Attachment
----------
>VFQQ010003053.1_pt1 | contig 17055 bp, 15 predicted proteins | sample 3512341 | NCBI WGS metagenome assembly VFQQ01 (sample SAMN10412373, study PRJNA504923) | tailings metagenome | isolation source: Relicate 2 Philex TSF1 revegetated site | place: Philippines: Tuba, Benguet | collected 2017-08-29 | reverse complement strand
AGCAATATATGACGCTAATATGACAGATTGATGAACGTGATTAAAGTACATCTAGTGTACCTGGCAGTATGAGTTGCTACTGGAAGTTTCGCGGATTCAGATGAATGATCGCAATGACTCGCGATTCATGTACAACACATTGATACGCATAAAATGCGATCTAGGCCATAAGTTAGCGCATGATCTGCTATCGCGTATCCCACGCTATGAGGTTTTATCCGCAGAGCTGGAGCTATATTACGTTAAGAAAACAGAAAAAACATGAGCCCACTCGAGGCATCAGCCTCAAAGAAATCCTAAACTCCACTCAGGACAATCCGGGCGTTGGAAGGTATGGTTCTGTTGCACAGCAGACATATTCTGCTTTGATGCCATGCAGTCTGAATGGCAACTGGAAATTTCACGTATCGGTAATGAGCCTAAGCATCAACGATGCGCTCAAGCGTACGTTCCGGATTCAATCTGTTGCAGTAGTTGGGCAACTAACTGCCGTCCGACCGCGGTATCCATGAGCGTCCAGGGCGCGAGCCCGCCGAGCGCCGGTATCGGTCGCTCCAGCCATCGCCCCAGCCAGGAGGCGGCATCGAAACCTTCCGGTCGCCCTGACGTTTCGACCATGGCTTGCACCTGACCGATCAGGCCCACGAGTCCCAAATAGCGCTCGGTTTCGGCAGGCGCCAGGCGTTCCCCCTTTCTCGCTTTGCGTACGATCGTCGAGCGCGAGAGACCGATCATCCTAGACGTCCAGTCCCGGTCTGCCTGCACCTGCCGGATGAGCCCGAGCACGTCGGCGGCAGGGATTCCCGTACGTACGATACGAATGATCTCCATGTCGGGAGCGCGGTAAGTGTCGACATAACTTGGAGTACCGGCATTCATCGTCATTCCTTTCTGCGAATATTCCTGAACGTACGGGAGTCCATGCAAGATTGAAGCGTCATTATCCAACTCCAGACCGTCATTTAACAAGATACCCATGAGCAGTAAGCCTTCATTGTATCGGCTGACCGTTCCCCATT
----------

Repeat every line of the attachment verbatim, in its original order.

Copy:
>VFQQ010003053.1_pt1 | contig 17055 bp, 15 predicted proteins | sample 3512341 | NCBI WGS metagenome assembly VFQQ01 (sample SAMN10412373, study PRJNA504923) | tailings metagenome | isolation source: Relicate 2 Philex TSF1 revegetated site | place: Philippines: Tuba, Benguet | collected 2017-08-29 | reverse complement strand
AGCAATATATGACGCTAATATGACAGATTGATGAACGTGATTAAAGTACATCTAGTGTACCTGGCAGTATGAGTTGCTACTGGAAGTTTCGCGGATTCAGATGAATGATCGCAATGACTCGCGATTCATGTACAACACATTGATACGCATAAAATGCGATCTAGGCCATAAGTTAGCGCATGATCTGCTATCGCGTATCCCACGCTATGAGGTTTTATCCGCAGAGCTGGAGCTATATTACGTTAAGAAAACAGAAAAAACATGAGCCCACTCGAGGCATCAGCCTCAAAGAAATCCTAAACTCCACTCAGGACAATCCGGGCGTTGGAAGGTATGGTTCTGTTGCACAGCAGACATATTCTGCTTTGATGCCATGCAGTCTGAATGGCAACTGGAAATTTCACGTATCGGTAATGAGCCTAAGCATCAACGATGCGCTCAAGCGTACGTTCCGGATTCAATCTGTTGCAGTAGTTGGGCAACTAACTGCCGTCCGACCGCGGTATCCATGAGCGTCCAGGGCGCGAGCCCGCCGAGCGCCGGTATCGGTCGCTCCAGCCATCGCCCCAGCCAGGAGGCGGCATCGAAACCTTCCGGTCGCCCTGACGTTTCGACCATGGCTTGCACCTGACCGATCAGGCCCACGAGTCCCAAATAGCGCTCGGTTTCGGCAGGCGCCAGGCGTTCCCCCTTTCTCGCTTTGCGTACGATCGTCGAGCGCGAGAGACCGATCATCCTAGACGTCCAGTCCCGGTCTGCCTGCACCTGCCGGATGAGCCCGAGCACGTCGGCGGCAGGGATTCCCGTACGTACGATACGAATGATCTCCATGTCGGGAGCGCGGTAAGTGTCGACATAACTTGGAGTACCGGCATTCATCGTCATTCCTTTCTGCGAATATTCCTGAACGTACGGGAGTCCATGCAAGATTGAAGCGTCATTATCCAACTCCAGACCGTCATTTAACAAGATACCCATGAGCAGTAAGCCTTCATTGTATCGGCTGACCGTTCCCCATT